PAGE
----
RMD Open 2019 13;5(2):e001014. Epub 2019 Sep 13.

Rheumatology Department, AP-HP, Hopital Saint-Antoine, Paris, France.

Background: Mobile health applications (apps) are available to enable people with rheumatic and musculoskeletal diseases (RMDs) to better self-manage their health. However, guidance on the development and evaluation of such apps is lacking.

Objectives: The objective of this EULAR task force was to establish points to consider (PtC) for the development, evaluation and implementation of apps for self-management of RMDs.

Methods: A systematic literature review of app content and development strategies was conducted, followed by patient focus group and an online survey. Based on this information and along with task force expert opinion, PtC were formulated in a face-to-face meeting by a multidisciplinary task force panel of experts, including two patient research partners. The level of agreement among the panel in regard to each PtC was established by anonymous online voting.

Results: Three overarching principles and 10 PtC were formulated. Three PtC are related to patient safety, considered as a critical issue by the panel. Three are related to relevance of the content and functionalities. The requirement for transparency around app development and funding sources, along with involvement of relevant health professionals, were also raised. Ease of app access across ages and abilities was highlighted, in addition to considering the cost benefit of apps from the outset. The level of agreement was from 8.8 to 9.9 out of 10.

Conclusion: These EULAR PtC provide guidance on important aspects that should be considered for the development, evaluation and implementation of existing and new apps.
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http://dx.doi.org/10.1136/rmdopen-2019-001014DOI Listing
http://www.ncbi.nlm.nih.gov/pmc/articles/PMC6744072PMC
April 2020

General synovitis score and immunologic synovitis score reflect clinical disease activity in patients with advanced stage rheumatoid arthritis.

Sci Rep 2019 06 11;9(1):8448. Epub 2019 Jun 11.

Department of Orthopaedics, University Medical Center Hamburg-Eppendorf, Martinistraße 52, 20246, Hamburg, Germany.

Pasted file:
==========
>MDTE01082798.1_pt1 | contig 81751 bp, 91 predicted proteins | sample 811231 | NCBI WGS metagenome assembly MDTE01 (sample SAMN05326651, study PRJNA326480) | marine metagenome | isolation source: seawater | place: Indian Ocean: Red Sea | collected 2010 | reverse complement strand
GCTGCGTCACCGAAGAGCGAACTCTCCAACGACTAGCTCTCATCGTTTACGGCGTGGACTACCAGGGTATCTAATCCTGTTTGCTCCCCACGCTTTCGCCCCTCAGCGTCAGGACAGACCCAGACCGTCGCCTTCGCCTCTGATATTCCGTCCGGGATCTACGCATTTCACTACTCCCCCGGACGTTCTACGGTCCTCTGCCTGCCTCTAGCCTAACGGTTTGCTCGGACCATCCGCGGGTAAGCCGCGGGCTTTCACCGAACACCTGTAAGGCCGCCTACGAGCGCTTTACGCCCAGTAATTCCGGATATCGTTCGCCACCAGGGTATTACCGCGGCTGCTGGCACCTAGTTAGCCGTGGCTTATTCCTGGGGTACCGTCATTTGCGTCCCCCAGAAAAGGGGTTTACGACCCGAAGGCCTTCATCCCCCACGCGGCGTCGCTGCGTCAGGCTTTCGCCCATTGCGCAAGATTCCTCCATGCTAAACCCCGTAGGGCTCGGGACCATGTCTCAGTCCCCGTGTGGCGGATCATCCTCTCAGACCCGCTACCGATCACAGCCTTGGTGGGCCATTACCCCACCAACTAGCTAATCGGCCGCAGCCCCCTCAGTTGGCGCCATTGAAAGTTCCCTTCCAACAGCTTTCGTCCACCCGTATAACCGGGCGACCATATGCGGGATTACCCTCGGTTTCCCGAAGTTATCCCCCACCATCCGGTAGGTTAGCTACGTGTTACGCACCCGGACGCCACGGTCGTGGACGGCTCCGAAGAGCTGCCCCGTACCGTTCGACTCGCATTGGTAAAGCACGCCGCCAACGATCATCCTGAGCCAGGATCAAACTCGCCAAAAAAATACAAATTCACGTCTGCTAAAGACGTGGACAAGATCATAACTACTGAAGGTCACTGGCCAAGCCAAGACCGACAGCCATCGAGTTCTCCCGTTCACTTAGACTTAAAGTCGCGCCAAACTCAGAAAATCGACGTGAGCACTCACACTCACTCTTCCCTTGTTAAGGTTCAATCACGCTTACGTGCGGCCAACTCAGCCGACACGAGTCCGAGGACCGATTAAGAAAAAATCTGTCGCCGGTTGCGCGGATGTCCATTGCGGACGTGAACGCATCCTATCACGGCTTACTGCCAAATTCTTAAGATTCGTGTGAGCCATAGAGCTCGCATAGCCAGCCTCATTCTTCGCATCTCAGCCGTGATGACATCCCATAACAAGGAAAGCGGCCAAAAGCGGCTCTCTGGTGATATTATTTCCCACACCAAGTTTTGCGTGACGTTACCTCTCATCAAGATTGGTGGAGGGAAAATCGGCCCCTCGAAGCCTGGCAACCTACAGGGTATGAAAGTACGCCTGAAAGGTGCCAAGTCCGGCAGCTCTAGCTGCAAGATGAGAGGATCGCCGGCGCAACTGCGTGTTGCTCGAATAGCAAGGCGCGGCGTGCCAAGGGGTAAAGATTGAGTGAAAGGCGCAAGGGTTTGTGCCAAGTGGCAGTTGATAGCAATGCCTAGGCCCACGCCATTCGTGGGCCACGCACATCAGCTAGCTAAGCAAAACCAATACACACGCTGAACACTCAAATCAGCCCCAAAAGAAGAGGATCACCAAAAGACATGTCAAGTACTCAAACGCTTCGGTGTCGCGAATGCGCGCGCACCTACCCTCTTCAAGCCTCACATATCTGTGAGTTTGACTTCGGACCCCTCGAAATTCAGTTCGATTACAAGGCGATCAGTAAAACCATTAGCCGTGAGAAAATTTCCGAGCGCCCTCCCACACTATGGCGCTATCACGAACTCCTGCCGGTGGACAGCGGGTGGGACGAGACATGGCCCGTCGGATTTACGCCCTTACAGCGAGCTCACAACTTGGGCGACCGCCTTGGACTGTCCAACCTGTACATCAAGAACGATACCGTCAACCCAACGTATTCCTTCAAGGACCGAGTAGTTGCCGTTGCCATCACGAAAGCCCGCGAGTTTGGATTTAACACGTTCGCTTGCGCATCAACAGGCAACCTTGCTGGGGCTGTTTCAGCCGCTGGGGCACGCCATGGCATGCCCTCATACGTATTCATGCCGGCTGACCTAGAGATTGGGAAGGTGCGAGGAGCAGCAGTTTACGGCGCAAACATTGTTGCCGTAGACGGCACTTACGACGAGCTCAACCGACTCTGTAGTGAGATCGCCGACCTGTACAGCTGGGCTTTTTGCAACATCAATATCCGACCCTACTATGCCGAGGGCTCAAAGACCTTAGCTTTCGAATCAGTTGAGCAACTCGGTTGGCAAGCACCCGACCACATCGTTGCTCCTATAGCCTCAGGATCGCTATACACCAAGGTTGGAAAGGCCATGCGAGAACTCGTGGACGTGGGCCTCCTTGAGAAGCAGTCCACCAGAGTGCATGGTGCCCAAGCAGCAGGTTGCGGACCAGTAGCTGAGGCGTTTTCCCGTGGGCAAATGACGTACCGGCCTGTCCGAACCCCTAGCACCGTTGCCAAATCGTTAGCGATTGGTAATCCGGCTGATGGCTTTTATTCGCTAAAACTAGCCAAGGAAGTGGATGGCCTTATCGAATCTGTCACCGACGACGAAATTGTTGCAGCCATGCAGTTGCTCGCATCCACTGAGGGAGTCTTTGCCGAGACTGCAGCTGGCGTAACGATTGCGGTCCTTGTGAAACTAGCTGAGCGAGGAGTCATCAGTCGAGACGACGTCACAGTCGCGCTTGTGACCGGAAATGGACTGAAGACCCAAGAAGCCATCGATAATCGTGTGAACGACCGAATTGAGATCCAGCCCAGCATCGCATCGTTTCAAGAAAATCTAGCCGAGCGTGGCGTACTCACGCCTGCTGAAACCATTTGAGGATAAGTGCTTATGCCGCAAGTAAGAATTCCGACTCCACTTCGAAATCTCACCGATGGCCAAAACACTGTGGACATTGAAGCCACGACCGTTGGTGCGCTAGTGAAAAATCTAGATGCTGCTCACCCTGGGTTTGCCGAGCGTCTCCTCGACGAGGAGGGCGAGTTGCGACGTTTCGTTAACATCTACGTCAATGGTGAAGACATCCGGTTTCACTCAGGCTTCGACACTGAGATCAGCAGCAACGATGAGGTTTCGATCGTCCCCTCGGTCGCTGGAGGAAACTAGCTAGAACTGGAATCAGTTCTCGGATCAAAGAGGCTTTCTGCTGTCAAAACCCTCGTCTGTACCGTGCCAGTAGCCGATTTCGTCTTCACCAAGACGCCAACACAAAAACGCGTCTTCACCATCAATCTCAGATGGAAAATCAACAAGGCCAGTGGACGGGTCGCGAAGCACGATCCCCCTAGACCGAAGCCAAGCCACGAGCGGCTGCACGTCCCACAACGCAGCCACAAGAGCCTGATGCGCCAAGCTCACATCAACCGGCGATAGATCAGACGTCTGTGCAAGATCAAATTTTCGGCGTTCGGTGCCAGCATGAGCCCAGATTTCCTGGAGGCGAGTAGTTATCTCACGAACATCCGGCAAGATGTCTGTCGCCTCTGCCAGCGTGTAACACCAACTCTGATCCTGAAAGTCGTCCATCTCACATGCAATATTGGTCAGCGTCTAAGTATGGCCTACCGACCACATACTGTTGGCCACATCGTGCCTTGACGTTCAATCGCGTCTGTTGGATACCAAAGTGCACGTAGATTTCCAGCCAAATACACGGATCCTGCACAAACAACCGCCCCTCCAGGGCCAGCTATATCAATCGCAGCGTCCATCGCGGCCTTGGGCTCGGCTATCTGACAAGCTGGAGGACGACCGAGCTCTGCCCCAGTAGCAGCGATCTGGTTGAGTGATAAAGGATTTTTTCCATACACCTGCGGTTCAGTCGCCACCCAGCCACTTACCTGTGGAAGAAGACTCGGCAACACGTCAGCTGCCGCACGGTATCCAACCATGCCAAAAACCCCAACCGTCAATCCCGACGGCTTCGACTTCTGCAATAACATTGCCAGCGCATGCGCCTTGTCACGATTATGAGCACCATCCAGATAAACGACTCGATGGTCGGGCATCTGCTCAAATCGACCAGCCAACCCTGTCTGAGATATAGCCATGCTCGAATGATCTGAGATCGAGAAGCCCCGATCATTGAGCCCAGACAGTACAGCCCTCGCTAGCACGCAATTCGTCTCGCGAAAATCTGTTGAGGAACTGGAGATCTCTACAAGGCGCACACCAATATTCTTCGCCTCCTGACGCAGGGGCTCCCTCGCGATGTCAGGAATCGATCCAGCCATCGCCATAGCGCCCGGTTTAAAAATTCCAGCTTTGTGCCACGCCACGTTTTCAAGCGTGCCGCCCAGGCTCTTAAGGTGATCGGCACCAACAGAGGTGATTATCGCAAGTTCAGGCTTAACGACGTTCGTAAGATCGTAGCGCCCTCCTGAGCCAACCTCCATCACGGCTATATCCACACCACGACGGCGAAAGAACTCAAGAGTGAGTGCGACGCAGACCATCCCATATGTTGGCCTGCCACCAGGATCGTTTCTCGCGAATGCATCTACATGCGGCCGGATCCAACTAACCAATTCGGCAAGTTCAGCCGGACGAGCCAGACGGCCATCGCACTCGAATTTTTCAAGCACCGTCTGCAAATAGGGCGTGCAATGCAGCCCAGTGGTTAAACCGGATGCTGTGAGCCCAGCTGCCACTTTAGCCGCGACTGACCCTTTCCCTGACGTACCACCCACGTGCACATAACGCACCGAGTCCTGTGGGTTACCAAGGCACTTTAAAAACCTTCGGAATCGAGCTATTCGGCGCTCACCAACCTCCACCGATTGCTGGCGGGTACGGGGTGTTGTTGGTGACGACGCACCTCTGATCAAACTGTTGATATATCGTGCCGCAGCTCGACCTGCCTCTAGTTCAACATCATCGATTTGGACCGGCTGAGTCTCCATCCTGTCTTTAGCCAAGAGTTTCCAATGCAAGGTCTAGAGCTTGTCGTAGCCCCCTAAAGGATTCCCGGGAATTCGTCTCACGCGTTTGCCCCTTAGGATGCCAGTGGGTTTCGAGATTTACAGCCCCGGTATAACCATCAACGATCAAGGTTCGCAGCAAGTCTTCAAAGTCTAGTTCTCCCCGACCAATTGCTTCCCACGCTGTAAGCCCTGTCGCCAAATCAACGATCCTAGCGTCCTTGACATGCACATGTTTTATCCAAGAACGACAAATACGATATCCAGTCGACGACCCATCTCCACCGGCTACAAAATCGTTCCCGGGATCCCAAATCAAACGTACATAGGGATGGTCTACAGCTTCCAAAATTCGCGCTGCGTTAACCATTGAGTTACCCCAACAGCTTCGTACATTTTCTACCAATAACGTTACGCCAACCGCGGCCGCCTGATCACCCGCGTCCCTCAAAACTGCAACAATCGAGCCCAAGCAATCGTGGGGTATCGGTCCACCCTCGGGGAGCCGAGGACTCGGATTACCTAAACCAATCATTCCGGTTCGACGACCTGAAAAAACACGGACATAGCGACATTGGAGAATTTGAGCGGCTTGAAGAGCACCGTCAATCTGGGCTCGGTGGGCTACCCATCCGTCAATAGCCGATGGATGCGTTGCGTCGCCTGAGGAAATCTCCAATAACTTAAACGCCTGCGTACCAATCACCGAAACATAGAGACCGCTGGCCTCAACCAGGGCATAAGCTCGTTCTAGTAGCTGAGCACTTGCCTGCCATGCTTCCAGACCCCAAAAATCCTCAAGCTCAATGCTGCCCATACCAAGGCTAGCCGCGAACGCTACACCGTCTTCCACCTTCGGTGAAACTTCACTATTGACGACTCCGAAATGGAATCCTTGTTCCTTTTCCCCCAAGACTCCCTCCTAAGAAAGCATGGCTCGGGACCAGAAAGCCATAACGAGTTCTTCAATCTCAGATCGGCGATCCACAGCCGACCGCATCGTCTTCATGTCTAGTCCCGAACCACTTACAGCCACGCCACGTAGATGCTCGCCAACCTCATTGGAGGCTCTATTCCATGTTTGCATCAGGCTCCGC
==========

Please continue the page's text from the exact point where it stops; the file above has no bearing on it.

The purpose of this study was to investigate the relationship between clinical disease activity in patients with advanced stage rheumatoid arthritis (RA) on treatment with Disease Modifying Antirheumatic Drugs (DMARDs) and histopathological scores of synovial inflammation. To this end, synovial biopsies of 62 RA patients who underwent surgery for either synovectomy or total joint arthroplasty were assessed by a general synovitis score (GSS) and an immunologic synovitis score (IMSYC). The clinical disease activity index (CDAI) was significantly correlated with both the GSS and the IMSYC (r = 0.65, p = <0.001, r = 0.68, p = <0.001). Compared to patients with moderate and high disease activity, there was a significantly lower expression of T cell (CD3), B cell (CD20) and neutrophil (CD15) markers in synovial tissue of patients with low activity, but similar expression of the macrophage marker CD68. Subgroup analyses revealed no differences between small and large joints, seropositive and seronegative RA and patients with or without prednisolone treatment. However, we found a significantly stronger correlation of CDAI with IMSYC in patients undergoing arthroplasty (r = 0.82) than in patients undergoing synovectomy (r = 0.55). In addition, there was a stronger correlation of CDAI with GSS in patients treated with methotrexate (r = 0.86) than in patients with TNFα blockade (r = 0.55). In summary, the present study demonstrates that the histopathological scores GSS and IMSYC in general reflect clinical disease activity in patients with advanced stage rheumatoid arthritis, but that there is some heterogeneity between subgroups of patients within the cohort. In the future, molecular characterization of synovial inflammatory cell populations, including plasma cell infiltrates, will help to further defined clinically important subtypes of RA and treatment response.